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  • decodeMR Team

Beyond the Pandemic: Examining the Roadblocks to Vaccination Success- Q & A session with an expert.

(Focus - Malaysia)


Immunization is a cornerstone of public health, providing a powerful tool in disease prevention and global health security. Immunization Agenda 2030 (IA2030) by WHO targets to reduce 50% of zero-dose children by 2030. But during the COVID-19 pandemic, the world witnessed significant changes and events. How have lockdown measures and travel restrictions during the COVID-19 pandemic impacted IA2030 by WHO, and what steps has Malaysia taken to address this issue?


To learn more about this, we connected with Dr. Nurzarina Binti Abdul Rahman, a renowned General Practitioner from Malaysia who talked about how Malaysia addressed vaccination hesitancy during the COVID-19 pandemic. Dr. Nurzarina emphasized the importance of public engagement, advocating for the advantages of immunization, and seeking accurate information from healthcare professionals as vital strategies in addressing acceptance, or refusal, of vaccines.


Dr. Nurzarina Binti Abdul Rahman is a Medical Director, General Practitioner, and Lactation Consultant currently serving at Klinik Famili Gravidities and Gravidities Breastfeeding Center, Kuala Lumpur, Malaysia.



Each individual responds differently to vaccines. If you know about the varicella vaccine, certain people get the vaccine when they are smaller, but they actually get the varicella infection later on when they are bigger. So why does that happen? This is because our bodies are different. So, we can divide these factors into a few types; intrinsic, extrinsic, and environmental factors.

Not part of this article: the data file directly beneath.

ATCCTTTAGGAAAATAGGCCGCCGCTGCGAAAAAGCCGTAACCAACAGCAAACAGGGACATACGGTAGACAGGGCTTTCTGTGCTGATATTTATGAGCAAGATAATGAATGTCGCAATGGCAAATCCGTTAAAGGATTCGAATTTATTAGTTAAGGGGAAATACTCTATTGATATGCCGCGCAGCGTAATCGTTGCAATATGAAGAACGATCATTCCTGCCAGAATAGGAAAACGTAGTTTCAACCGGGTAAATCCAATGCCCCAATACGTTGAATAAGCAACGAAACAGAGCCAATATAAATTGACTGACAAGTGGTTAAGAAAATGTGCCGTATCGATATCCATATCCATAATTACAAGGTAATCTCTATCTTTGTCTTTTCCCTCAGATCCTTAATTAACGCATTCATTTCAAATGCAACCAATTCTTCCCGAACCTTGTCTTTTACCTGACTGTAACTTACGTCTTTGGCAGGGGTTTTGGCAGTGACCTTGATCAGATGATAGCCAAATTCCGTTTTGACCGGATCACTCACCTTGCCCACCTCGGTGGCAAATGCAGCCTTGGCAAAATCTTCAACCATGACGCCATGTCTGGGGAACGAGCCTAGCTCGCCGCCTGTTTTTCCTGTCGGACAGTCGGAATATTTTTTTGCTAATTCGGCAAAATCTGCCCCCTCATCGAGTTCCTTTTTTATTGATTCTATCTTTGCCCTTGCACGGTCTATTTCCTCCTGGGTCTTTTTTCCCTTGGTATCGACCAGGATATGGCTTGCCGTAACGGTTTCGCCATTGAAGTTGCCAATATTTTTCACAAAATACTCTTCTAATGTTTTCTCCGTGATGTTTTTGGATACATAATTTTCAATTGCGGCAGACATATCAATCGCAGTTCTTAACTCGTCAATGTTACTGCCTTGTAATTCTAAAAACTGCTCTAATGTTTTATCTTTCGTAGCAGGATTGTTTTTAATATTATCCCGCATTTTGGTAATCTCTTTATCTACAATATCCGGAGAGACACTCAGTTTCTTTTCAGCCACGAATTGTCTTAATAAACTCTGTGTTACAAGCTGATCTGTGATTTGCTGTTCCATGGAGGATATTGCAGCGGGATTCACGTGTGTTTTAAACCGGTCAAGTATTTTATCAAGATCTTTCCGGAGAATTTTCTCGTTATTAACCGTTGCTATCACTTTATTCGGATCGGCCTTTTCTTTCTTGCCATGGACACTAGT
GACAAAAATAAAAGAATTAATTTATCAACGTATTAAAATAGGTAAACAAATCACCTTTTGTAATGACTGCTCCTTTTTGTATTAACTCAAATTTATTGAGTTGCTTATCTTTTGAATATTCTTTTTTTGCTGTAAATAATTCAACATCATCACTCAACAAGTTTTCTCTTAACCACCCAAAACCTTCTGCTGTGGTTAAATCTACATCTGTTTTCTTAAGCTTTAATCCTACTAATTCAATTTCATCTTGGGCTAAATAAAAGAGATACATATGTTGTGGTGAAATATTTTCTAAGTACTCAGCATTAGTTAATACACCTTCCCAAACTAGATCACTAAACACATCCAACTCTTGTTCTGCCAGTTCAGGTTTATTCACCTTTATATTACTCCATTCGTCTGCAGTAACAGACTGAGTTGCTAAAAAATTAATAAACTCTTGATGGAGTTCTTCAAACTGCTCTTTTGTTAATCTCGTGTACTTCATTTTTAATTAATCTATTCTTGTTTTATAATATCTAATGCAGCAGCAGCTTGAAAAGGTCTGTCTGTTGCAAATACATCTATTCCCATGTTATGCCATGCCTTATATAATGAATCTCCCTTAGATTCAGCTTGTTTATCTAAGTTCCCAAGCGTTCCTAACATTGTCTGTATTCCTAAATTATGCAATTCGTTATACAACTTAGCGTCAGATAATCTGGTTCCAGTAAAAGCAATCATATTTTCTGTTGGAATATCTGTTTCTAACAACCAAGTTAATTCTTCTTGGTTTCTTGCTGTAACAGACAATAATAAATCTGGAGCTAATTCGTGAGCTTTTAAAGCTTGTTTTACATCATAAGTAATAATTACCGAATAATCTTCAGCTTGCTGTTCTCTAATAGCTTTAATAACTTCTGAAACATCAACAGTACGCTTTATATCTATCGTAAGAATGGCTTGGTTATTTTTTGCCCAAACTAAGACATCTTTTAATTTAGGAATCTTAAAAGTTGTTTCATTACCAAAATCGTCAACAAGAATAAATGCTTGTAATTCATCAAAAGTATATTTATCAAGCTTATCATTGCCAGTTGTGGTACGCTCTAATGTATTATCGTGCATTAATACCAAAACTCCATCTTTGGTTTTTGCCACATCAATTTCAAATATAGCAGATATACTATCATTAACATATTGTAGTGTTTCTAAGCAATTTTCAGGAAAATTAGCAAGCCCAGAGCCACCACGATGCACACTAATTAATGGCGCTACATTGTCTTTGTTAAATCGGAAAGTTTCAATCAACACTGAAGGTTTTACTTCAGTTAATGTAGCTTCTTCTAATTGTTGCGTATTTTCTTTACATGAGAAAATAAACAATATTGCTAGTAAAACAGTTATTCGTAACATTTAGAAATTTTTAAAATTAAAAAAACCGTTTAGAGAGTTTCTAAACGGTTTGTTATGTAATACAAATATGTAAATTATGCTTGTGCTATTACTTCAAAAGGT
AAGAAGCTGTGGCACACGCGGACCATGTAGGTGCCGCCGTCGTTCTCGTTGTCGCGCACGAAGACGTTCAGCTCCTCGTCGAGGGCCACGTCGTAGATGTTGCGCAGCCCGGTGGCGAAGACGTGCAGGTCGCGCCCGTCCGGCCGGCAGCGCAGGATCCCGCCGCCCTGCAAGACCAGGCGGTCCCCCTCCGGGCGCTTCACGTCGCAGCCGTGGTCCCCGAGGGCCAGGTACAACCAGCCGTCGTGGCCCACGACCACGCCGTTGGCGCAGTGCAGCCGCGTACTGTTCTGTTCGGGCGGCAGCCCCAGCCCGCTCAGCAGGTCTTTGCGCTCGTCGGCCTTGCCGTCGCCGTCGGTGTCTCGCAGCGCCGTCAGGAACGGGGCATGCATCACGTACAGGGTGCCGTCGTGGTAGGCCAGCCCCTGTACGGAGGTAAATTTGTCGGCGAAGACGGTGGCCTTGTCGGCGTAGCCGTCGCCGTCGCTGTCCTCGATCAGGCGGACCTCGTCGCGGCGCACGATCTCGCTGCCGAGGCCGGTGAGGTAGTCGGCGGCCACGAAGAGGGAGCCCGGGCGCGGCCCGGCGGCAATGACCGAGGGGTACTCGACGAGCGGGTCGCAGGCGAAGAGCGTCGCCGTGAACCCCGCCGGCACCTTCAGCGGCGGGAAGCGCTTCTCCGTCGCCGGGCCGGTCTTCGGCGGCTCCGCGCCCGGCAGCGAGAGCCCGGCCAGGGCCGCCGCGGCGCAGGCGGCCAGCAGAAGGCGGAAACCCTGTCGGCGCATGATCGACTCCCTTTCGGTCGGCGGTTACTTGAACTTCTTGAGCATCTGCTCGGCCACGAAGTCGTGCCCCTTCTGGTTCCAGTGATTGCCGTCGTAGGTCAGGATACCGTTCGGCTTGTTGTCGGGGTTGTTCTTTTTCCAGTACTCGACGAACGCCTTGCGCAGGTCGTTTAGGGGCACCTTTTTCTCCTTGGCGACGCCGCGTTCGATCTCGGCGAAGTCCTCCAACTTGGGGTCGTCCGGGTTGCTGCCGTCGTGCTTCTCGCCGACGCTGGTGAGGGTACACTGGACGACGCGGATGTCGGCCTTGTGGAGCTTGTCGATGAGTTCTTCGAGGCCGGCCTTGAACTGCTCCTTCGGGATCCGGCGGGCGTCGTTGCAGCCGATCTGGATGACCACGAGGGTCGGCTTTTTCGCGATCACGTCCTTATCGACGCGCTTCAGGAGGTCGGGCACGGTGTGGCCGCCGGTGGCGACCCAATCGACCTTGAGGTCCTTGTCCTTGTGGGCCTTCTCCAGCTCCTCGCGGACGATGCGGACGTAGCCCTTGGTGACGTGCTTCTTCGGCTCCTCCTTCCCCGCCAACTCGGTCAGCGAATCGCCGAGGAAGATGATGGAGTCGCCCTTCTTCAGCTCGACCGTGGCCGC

Although vaccines are available against more than 20 life-threatening diseases, low vaccination coverage is still a problem, especially in low and middle-income countries. Immunization Agenda 2030 (IA2030) by WHO targets to reduce 50% in the number of zero-dose children by 2030 [1]. How did COVID-19 impact this target?


Dr. Nurzarina - COVID-19 pandemic has a big impact on this. When it was first declared as a pandemic on the 11th of March 2020 by the World Health Organization,it has directly or indirectly affected the health and well-being of society globally. And definitely, there was a delay in routine childhood vaccinations all over the world since the enforcement of the mandatory lockdown and the travel restrictions in 2020 until it was lifted last year. So, of course, there are delays, and there will be expected delays for the years to come because of this vaccination hesitancy.


And many people are rethinking vaccinations for their babies, especially after the COVID-19 vaccines appeared to help us deal with COVID-19. So why does this delay happen? Because at that time, everyone was having lots of fear, lots of anxiety about the COVID-19 infection. And most parents will not want their children or their babies to be exposed to the disease, and they choose to defer, delay their routine vaccinations, and refuse to go to the health clinics. Apart from this, other factors that disrupted childhood vaccinations in Malaysia and other countries, which impacted the immunization agenda 2030 target:


  • Because of supply chain issues and transport limitations during the pandemic, especially in low and middle-income countries.

  • And also, healthcare centers will mostly prioritize COVID-19 patients over other healthcare services.

So, if a lockdown happens again in the near future, it will impact the target, and we'll never achieve the target by 2030.


Is there any program implemented by the Malaysian Government to improve vaccine coverage?


Dr. Nurzarina - Yes. In Malaysia, we have our National Immunization Program, called NIP. It was first introduced in 1950 by the government, aiming to reduce preventable communicable diseases. This Malaysian NIP was designed based on World Health Organization's expanded program on immunization. So, this expanded program recommends that all countries be immunized against six childhood diseases. However, the Malaysian NIP has expanded protection against 13 major childhood diseases in Malaysia. In the 1950s, we started with diphtheria, tetanus, and pertussis vaccine.